Dynamics of active and inactive states in the mouse neocortex

Active and inactive states (sometimes referred to as UP and DOWN states) represent a fundamental activity pattern of neocortical networks in a range of mammalian species including mice, rats, cats and humans. They typify the activity of the brain during both deep sleep and anesthesia and are also related to key aspects of sensory processing. Our research describes for the first time the mechanism that underlies the robust rhythmic initiation of UP states that is a fundamental characteristic of these events in vivo.

HFSP Long-Term Fellow Magor Lorincz and colleagues
authored on Fri, 17 April 2015

In the absence of afferent inputs our brain generates several rhythmic oscillations which rely on a highly organized spatiotemporal structure characteristic of cortical circuits. The most profound oscillation present during quiet wakefulness, sleep and anesthesia is the slow (<1 Hz) oscillation which relies on rhythmic alternation of periods of synchronous neuronal activity referred to as UP states and disfacilitation and neuronal quiescence or DOWN states. The network mechanisms underlying this activity are not fully understood, but synaptic interactions between excitatory and inhibitory neocortical neurons play a key role in its generation.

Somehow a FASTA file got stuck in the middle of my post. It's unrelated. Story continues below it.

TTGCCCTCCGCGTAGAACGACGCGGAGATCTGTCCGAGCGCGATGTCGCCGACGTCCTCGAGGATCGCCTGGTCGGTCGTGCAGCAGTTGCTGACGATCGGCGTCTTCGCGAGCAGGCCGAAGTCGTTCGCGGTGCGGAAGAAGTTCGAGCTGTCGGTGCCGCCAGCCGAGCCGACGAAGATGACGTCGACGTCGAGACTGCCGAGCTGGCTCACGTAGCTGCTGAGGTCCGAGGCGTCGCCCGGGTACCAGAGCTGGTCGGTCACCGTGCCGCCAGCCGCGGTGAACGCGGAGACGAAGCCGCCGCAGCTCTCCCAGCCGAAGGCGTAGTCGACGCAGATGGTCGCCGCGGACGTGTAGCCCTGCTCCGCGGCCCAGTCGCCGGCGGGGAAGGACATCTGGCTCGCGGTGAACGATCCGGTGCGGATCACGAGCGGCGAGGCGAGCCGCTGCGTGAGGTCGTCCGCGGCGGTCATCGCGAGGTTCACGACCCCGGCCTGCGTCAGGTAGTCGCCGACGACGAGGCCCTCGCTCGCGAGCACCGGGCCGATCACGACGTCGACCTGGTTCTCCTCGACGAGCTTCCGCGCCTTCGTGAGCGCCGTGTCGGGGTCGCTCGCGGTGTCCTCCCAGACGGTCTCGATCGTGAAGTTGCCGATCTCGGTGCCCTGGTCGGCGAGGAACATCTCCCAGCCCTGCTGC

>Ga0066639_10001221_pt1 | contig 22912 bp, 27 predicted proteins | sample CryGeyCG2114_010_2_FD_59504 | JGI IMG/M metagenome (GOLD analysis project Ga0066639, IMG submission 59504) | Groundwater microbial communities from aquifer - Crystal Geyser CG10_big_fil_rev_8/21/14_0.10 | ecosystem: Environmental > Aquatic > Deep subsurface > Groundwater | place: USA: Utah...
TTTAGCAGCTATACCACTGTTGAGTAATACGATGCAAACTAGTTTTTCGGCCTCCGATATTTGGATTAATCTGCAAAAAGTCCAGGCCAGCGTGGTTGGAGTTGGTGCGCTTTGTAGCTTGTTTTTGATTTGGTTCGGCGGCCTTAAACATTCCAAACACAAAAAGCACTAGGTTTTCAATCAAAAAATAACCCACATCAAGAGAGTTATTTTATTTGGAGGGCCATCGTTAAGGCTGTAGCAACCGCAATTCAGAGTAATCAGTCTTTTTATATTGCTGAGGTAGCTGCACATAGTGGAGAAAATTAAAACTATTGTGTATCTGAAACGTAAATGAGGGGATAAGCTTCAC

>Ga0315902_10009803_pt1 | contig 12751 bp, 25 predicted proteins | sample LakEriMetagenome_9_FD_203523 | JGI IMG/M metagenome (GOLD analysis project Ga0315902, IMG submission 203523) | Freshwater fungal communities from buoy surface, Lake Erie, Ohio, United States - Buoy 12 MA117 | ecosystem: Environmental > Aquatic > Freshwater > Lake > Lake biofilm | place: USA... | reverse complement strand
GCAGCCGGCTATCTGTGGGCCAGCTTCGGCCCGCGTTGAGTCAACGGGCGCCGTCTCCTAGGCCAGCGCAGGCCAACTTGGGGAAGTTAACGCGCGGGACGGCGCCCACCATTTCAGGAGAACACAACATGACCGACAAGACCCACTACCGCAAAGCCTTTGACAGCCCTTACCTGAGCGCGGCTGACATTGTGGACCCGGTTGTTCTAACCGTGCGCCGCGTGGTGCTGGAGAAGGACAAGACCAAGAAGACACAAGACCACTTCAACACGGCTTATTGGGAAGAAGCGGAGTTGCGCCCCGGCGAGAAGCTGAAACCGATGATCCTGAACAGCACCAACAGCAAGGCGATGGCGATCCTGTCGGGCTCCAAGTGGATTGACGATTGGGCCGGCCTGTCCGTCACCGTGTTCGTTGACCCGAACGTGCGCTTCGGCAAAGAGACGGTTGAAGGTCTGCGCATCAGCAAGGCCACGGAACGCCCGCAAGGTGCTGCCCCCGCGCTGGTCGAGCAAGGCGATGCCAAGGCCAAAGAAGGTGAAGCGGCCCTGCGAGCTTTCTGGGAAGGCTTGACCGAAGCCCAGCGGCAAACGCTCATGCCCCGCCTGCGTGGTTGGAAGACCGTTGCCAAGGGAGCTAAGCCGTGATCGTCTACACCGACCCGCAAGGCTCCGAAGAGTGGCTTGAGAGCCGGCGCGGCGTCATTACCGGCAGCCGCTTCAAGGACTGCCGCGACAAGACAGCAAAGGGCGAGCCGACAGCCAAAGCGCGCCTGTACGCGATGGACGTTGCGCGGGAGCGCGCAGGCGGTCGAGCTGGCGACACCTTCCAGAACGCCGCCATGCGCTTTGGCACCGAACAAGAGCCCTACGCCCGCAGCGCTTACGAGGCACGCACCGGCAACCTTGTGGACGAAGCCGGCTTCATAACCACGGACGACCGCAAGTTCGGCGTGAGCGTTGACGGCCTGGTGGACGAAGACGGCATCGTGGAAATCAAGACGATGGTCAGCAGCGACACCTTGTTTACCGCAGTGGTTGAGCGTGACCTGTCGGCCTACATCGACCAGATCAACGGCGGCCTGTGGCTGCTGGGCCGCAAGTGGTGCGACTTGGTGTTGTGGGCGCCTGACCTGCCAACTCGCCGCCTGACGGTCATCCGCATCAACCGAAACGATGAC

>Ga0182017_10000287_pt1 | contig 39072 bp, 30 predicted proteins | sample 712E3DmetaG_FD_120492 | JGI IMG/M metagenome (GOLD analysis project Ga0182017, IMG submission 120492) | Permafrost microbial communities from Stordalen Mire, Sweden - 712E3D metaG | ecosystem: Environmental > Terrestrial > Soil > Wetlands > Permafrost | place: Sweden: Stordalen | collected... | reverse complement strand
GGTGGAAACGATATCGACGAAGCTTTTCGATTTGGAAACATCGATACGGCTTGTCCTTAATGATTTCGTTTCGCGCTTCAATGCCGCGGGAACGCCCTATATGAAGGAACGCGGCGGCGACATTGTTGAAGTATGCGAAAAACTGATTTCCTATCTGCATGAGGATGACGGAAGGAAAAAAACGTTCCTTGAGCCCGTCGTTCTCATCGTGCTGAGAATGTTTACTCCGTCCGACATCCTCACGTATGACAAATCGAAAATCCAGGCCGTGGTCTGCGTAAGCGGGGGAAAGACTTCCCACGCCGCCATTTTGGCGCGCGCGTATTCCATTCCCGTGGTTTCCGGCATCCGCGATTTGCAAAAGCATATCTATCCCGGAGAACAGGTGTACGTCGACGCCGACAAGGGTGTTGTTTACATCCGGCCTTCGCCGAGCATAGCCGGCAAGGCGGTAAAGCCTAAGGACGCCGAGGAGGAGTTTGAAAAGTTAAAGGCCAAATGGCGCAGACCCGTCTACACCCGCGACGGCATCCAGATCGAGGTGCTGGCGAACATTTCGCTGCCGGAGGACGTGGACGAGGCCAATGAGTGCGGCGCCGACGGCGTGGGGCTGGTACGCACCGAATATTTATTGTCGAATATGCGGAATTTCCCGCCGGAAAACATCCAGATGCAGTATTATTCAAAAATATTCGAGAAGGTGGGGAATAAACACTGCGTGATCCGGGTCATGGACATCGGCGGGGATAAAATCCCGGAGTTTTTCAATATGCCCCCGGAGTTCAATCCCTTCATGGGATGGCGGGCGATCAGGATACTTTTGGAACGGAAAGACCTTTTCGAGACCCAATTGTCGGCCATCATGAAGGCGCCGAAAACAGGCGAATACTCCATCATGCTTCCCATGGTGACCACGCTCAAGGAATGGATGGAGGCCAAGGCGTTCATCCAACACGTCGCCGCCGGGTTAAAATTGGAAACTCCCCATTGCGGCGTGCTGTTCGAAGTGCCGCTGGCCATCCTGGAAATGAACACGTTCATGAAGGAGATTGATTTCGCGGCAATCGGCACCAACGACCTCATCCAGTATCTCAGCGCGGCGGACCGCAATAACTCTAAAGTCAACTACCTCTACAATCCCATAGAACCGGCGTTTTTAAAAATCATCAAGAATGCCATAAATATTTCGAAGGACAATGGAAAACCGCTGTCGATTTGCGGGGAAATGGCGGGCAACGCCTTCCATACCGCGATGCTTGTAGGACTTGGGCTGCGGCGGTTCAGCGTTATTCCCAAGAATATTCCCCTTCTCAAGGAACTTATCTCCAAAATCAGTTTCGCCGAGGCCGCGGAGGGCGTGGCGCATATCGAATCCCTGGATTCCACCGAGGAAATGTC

In our paper we establish a fully physiologically-validated approach to studying UP/DOWN states in acute brain slices that fully recapitulates all aspects of UP/DOWN states observed in vivo, including robust rhythmicity. Using this approach we show that rhythmicity is driven by a specialized subset of slowly bursting layer 5 pyramidal neurons which we call ‘network drivers’. In addition to ‘network driver’ neurons we characterized the activity of various other neocortical cells including pyramidal and non-pyramidal neurons. Some regular spiking pyramidal neurons termed ‘early firing’ neurons were found to fire earlier than any other neuron recorded during the initiation of network activity. Our results highlight the importance of intrinsic neuronal properties in the generation of synchronized oscillations.


A Distinct Class of Slow (∼0.2–2 Hz) Intrinsically Bursting Layer 5 Pyramidal Neurons Determines UP/DOWN State Dynamics in the Neocortex. Magor L. Lőrincz, David Gunner, Ying Bao, William M. Connelly, John T.R. Isaac, Stuart W. Hughes and Vincenzo Crunelli (2015) The Journal of Neuroscience, 35(14): 5442-5458; doi: 10.1523/JNEUROSCI.3603-14.2015.

Pubmed link

Link to Journal of Neuroscience article